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July 22, 2005

Author2Author: René Steinke & Susann Cokal, pt. 4

by Ron Hogan

steinke.jpgRené Steinke: You obviously did an enormous amount of research for Breath and Bones. How did you handle the relationship between writing and research. Were you ever stymied or blocked by knowing too much? Did you set limits on how much research you would do and when? I found that I had to be careful about the research not swallowing me up, and at a certain point, I had to say, "Okay, you've read enough to write the story." And I didn't use 90 percent of what I learned. I couldn't fit everything into the novel--just couldn't without weighing it down.

I also wanted to ask you about historical novels in general--do you think of the historical novel as a particular genre with specific rules, or, as I heard Michael Ondaatje say somewhere, is it simply a story that happens to be set in the past? What are the novelist's responsibilities to history and to the story? I was surprised at how often these big questions came up as I was writing Holy Skirts.

susanncokal.jpgSusann Cokal: For this book, I dabbled in research for about five years, and even before that I'd been interested in the Old West and in nineteenth-century art. By the time I was ready to write Breath and Bones, I felt I was pretty grounded in most of the things I needed to know. But as I wrote I discovered I needed to find out more about Mormonism, immigration, and in fact most of the other elements of the story. I bought more books--now the research for this novel takes up about 16 feet of shelf space, and that doesn't count what I checked out of the library or the more experiential research of going to places and imagining other lives.

I really like doing research. For my first novel, Mirabilis (which has a medieval setting), I spent a year reading and taking notes before I started to write. I worked on it for about seven years total--a length of time my agent tells me I may never have again. It's impossible to know when you know enough, because you will never know enough … And yes, there are countless facts and ideas I had to leave out of Breath and Bones because they didn't suit my story. (That happened even more with Mirabilis.) I look forward to using some of them in the future--knowledge and thought are never wasted. It's always good dinner-party fodder, anyway, especially some of the old ideas about hygiene and medicine.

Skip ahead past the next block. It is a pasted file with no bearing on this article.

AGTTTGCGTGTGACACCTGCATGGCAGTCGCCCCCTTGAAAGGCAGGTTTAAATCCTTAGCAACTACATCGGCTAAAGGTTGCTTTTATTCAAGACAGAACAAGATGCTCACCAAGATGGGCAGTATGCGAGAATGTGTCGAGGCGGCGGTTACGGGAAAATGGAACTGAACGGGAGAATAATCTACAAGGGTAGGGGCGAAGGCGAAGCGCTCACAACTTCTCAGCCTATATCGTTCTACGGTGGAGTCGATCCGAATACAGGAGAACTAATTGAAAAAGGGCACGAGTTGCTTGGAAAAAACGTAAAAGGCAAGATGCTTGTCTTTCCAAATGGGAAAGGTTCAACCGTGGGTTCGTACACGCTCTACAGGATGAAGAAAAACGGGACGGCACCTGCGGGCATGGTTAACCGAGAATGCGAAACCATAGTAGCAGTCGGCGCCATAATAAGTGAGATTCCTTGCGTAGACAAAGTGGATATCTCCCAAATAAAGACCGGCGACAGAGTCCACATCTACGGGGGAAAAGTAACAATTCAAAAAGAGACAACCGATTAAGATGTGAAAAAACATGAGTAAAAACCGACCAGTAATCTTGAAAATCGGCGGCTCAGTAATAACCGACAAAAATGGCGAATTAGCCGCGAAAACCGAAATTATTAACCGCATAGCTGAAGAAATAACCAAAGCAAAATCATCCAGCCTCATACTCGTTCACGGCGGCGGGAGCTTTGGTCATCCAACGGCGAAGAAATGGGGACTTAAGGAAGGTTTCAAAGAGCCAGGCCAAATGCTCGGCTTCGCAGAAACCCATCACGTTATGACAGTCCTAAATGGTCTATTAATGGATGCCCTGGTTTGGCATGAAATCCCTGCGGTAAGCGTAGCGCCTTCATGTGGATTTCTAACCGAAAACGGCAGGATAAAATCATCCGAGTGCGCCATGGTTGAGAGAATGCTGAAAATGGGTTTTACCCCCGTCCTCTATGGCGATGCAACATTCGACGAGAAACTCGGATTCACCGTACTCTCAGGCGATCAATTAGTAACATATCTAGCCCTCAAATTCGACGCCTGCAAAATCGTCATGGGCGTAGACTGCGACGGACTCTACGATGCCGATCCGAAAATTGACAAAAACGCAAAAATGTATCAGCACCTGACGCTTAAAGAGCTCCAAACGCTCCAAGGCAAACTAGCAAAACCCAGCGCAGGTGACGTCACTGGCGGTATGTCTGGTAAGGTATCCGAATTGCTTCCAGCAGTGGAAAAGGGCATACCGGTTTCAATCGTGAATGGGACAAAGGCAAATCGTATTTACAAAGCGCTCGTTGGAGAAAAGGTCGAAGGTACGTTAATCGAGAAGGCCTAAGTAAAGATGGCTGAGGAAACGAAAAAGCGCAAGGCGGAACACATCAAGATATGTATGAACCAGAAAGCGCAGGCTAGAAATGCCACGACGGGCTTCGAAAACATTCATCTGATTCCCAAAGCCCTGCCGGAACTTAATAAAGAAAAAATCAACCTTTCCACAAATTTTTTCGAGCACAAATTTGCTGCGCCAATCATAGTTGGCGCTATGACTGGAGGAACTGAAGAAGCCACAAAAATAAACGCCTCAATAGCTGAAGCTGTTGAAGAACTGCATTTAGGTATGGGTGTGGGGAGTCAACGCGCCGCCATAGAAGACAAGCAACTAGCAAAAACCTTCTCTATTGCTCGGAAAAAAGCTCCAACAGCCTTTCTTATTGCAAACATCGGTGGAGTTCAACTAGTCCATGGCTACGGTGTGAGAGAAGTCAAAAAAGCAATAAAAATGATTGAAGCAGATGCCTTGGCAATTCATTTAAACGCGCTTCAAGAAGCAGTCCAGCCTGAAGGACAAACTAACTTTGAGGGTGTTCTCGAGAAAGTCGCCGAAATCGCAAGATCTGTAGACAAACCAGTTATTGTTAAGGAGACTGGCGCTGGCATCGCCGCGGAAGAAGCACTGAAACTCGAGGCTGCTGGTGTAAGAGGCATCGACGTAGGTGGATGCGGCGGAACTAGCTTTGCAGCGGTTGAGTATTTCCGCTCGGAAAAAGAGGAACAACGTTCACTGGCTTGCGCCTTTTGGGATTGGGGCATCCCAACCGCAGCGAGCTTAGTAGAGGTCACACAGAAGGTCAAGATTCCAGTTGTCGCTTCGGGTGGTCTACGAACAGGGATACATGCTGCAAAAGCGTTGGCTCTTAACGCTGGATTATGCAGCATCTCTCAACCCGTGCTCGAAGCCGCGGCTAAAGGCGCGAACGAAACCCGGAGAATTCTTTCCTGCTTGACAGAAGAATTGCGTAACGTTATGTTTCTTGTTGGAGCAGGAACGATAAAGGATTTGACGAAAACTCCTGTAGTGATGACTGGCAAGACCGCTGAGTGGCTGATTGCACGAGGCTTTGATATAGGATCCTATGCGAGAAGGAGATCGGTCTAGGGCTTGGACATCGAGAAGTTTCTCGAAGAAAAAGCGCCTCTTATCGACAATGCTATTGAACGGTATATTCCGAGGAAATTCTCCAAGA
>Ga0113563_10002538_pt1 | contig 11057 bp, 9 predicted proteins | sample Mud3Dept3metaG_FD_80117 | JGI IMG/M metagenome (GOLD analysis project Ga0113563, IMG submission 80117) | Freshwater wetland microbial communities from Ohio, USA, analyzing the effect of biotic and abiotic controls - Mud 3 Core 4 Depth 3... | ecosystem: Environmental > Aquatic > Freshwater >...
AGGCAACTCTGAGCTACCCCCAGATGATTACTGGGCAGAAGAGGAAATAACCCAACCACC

Despite that "never enough" feeling, I do think it is my responsibility to find out as much as I can about the era in which I set a story. Probably most historical novelists believe in adjusting history to suit story, but I don't really. I want my settings to be authentic, even though I haven't written about any real historical figures so far. As a reader, anachronisms bother me, as does flagrant tinkering with dates and events in order to make a "better" story. Maybe it's the scholarly side of me… Of course, this isn't to say that I don't make mistakes, or that I don't have to choose between conflicting accounts of events--in which case I do pick the version that fits my story best. And a bit of magic realism or gentle improbability is just fine with me; everyday reality is often disappointing, and the distance of history sometimes lets us tell a wilder tale. But I think that every incident in both my novels is possible, even plausible; even some of the more fantastic ones (especially in the medieval novel) were inspired by things that people thought really had happened.

Yet I'm not sure I do think historical novels possess a set of rules different from the constraints placed on "regular" novels. For the most part (there are exceptions in experimental writing), we all want readers to feel emotionally engaged with our characters and moved by them; in order to accomplish that, we try to make the novel's world as real as possible--that is, as believable as possible, whether we're writing about the recognizable present or a fantastic future world or a misty past. Good writing is good writing, independent of temporal setting.

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